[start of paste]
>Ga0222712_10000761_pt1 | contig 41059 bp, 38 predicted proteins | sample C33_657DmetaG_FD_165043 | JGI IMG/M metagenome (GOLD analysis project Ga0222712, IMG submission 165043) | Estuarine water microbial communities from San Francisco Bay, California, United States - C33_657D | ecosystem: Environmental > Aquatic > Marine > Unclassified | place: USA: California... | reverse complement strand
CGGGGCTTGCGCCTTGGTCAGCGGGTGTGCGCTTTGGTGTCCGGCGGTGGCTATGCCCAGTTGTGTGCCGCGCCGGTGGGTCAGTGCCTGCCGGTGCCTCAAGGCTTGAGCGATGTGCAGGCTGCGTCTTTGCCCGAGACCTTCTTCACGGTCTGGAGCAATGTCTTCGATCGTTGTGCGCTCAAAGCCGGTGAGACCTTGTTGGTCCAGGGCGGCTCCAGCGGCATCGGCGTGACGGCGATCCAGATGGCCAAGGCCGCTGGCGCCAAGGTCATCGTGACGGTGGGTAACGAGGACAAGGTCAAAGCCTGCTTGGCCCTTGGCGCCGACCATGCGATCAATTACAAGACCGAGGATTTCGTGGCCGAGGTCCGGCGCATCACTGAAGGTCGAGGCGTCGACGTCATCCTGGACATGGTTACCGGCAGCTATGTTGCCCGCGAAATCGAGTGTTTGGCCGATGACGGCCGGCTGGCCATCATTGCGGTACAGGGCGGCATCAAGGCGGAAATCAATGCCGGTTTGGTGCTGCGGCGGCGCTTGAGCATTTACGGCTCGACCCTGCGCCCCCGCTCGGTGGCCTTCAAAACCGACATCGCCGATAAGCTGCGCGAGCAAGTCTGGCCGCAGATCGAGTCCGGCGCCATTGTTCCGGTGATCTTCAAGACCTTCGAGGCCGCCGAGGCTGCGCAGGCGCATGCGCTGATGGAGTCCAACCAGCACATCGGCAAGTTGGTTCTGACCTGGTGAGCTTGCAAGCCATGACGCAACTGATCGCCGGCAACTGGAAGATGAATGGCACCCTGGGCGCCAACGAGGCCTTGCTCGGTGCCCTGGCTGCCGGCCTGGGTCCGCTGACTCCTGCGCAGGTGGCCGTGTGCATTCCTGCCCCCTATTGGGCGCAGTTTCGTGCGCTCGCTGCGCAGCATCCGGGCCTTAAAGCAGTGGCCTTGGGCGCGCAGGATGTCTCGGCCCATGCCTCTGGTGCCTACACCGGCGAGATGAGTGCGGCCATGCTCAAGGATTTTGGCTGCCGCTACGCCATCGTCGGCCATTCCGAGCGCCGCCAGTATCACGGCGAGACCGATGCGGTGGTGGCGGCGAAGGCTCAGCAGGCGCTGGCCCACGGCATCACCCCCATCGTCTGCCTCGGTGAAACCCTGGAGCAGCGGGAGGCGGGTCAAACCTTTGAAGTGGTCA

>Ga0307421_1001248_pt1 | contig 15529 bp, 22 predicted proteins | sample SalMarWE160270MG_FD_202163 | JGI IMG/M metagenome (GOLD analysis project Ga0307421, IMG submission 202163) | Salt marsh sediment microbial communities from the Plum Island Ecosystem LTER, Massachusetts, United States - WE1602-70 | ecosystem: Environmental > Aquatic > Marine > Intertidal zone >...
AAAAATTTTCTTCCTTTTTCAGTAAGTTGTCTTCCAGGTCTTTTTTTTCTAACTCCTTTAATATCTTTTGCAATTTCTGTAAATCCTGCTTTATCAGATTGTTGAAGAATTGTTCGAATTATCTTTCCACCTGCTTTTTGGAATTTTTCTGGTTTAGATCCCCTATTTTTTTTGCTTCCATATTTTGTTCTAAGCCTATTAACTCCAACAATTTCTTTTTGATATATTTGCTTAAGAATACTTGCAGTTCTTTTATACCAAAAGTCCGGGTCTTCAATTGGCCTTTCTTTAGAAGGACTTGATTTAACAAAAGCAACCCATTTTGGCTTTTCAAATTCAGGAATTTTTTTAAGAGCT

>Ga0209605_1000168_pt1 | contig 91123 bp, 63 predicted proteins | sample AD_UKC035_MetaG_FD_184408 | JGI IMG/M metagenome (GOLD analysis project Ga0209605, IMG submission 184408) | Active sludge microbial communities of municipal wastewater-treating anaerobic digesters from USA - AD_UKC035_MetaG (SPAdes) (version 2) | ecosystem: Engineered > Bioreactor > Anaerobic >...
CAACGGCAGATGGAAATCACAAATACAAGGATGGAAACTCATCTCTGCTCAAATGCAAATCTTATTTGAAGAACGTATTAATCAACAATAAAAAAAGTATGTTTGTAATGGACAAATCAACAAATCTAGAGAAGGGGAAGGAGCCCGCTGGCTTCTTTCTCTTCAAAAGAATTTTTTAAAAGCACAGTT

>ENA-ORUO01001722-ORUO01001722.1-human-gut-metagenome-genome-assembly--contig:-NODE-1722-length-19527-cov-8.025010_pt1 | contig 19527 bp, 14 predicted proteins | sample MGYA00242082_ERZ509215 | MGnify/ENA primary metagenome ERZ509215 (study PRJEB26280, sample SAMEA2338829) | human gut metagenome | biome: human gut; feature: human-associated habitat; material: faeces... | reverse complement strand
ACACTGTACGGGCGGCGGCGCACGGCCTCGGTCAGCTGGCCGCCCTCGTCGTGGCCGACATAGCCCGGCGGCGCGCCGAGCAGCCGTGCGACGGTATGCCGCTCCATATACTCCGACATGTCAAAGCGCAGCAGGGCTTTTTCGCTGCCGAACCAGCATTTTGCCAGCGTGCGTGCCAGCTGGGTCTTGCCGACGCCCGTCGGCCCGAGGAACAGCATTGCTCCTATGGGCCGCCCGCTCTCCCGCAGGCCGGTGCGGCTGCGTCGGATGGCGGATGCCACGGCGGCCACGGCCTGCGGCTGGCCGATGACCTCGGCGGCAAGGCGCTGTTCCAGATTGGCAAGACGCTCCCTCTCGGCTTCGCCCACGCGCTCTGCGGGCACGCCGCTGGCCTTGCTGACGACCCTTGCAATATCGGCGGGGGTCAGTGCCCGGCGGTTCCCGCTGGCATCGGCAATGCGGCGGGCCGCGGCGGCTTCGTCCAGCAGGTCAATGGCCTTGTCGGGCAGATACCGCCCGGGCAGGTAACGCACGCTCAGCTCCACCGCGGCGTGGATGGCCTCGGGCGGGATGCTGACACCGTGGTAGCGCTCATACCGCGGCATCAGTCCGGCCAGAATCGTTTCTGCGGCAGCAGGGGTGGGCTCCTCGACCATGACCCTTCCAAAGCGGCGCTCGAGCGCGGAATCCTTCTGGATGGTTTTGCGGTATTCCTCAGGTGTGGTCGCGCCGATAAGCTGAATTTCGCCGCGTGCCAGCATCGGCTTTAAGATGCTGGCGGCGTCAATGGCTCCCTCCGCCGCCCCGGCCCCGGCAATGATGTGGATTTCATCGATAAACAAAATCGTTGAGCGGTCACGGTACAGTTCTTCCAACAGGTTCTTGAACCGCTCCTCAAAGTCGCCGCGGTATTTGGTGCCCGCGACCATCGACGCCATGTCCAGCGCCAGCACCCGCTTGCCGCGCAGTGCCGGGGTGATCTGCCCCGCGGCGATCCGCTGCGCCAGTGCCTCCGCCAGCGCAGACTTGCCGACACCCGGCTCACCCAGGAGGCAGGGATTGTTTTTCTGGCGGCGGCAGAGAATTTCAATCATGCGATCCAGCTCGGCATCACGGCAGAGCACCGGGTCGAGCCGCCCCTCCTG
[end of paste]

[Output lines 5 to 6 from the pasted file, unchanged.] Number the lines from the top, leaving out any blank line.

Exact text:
>Ga0209605_1000168_pt1 | contig 91123 bp, 63 predicted proteins | sample AD_UKC035_MetaG_FD_184408 | JGI IMG/M metagenome (GOLD analysis project Ga0209605, IMG submission 184408) | Active sludge microbial communities of municipal wastewater-treating anaerobic digesters from USA - AD_UKC035_MetaG (SPAdes) (version 2) | ecosystem: Engineered > Bioreactor > Anaerobic >...
CAACGGCAGATGGAAATCACAAATACAAGGATGGAAACTCATCTCTGCTCAAATGCAAATCTTATTTGAAGAACGTATTAATCAACAATAAAAAAAGTATGTTTGTAATGGACAAATCAACAAATCTAGAGAAGGGGAAGGAGCCCGCTGGCTTCTTTCTCTTCAAAAGAATTTTTTAAAAGCACAGTT